My granny did not care for my Rude Review of apples this week, internet (although I believe ‘did not like’ is perhaps a mild way of putting it), and she has challenged me to write an ode to apples that, in her words, “show[s] off your creative, cerebral and imaginative skills”.
Challenge accepted, Gran-mère.
Ode to Apples.
Where I grew up, there were apples
green and snarled
that fed the neighbour’s worms
amid the craggy branches of a malformed tree,
and where they fell they stayed
and watered their own tree with their meager life’s juices.
When I was small, I plucked those apples,
and took them to my great-grandmother’s
in hopes that she would transform them
or one of her coveted pies.
And my great-grandmother smiled,
and left my apples as an offering for the birds and the raccoons,
and took me to market
and showed me the granny smiths
and the blushing galas
and the jovially striped honey crisps.
and together we bathed their flesh in butter and spice
and put them to rest
and covered them with dough.
As our creation baked, the crabapples disappeared
giving themselves up to the woodland creatures
attracted by the strong scent of cinnamon
and roasting butter
and sweet apples.
and we had tea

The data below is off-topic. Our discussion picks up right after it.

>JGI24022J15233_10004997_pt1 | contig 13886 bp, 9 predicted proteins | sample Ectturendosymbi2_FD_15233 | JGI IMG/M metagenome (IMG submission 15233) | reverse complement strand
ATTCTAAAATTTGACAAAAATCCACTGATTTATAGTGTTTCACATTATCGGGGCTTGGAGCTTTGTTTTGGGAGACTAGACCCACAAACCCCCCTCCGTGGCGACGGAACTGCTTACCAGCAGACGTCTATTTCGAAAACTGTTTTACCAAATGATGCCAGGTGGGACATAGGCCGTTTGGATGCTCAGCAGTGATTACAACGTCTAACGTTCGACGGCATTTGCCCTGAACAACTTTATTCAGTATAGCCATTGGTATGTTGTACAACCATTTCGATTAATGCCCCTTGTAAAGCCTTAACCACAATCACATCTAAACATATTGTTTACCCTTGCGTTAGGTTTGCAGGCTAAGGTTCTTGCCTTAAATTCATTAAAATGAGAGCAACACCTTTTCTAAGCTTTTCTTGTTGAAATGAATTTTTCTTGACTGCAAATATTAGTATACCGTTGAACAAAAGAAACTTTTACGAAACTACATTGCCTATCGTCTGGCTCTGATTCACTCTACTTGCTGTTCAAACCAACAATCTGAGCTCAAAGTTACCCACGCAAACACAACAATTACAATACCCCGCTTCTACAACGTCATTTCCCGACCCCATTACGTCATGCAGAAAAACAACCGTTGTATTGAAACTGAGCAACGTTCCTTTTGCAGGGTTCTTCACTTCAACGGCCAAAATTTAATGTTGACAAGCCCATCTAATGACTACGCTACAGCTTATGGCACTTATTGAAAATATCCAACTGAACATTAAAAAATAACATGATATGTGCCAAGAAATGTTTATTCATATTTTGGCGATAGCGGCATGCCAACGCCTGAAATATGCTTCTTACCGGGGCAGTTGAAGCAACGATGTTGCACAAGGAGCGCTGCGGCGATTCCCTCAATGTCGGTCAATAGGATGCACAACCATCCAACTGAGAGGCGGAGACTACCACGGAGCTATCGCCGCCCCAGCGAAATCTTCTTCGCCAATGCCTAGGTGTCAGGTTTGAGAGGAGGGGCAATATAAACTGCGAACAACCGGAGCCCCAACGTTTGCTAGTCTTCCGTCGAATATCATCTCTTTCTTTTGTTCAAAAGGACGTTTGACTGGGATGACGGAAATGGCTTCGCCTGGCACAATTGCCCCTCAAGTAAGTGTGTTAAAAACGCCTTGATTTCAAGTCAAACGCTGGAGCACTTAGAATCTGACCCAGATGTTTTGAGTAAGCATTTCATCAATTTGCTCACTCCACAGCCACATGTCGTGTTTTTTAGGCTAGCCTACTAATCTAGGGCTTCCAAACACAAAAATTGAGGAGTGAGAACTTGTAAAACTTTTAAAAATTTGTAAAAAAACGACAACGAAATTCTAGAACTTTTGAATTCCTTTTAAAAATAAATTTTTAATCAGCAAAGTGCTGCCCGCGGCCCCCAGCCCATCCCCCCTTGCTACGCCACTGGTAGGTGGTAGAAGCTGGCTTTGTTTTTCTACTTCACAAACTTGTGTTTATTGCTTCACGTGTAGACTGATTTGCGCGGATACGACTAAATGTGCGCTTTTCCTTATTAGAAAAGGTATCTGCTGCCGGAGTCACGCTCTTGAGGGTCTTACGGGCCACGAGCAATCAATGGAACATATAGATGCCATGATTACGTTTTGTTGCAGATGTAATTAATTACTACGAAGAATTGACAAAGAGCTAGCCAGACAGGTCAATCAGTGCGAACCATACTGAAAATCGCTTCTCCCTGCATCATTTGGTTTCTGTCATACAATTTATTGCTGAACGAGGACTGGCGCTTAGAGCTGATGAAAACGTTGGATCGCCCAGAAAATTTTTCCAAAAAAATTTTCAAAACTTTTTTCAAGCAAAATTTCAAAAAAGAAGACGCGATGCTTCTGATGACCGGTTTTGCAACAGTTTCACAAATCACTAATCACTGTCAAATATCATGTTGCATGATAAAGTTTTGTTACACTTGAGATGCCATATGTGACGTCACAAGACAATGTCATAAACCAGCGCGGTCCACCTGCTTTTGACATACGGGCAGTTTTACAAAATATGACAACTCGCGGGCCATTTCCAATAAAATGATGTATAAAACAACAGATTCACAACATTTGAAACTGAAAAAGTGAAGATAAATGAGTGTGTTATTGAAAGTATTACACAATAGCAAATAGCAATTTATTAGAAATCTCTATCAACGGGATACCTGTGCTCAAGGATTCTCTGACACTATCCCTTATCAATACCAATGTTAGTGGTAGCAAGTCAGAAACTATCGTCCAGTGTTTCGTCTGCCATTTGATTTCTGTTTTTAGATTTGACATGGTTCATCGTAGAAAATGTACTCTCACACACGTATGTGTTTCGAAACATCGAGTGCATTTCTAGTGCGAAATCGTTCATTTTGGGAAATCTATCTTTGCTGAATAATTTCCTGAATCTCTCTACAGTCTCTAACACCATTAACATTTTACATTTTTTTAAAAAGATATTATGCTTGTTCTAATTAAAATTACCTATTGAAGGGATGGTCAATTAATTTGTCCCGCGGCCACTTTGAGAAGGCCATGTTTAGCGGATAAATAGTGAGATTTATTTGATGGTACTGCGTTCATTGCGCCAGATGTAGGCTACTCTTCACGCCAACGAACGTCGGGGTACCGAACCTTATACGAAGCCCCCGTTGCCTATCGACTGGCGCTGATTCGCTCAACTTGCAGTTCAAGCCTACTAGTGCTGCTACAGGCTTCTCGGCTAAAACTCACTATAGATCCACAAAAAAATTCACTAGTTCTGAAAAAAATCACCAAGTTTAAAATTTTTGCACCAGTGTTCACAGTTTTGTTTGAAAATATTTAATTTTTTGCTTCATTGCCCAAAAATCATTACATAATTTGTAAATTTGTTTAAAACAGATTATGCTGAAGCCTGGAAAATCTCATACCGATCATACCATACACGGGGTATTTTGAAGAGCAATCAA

and were none the wiser for the loss.
I took this prompt from a contest at FanStory.com.
Write an ode poem about any subject.
Ode to the bird outside my window, who sits and sings
in the early morning
when the light in the spring is like champagne;
bubbly and golden, tickling my back wall with irreverent fingertips.
Ode to the bird who’s built his nest of found and forgotten things
high in the branches of the maple tree that was planted a long time ago
for exactly this purpose.
Ode to he who has kept me cheerful company:
this lonely sparrow, who, miserly, lives away from his fellows in the backyard
and prefers the quietude of my window
to any other scene.
To he, who, above any other, is my companion,
Among seasons warm and cold
With his unchanging and lonely cry.
Who has safeguarded my cozy space
and kept away the blackbirds and the crows
who would otherwise crowd my window
with their black eyes
and unclean feathers.
Although he is not flashy, with his modest plumage,
he sings well,
and satisfied to bask on my windowsill
as I ready myself for the day,
he and I
share the space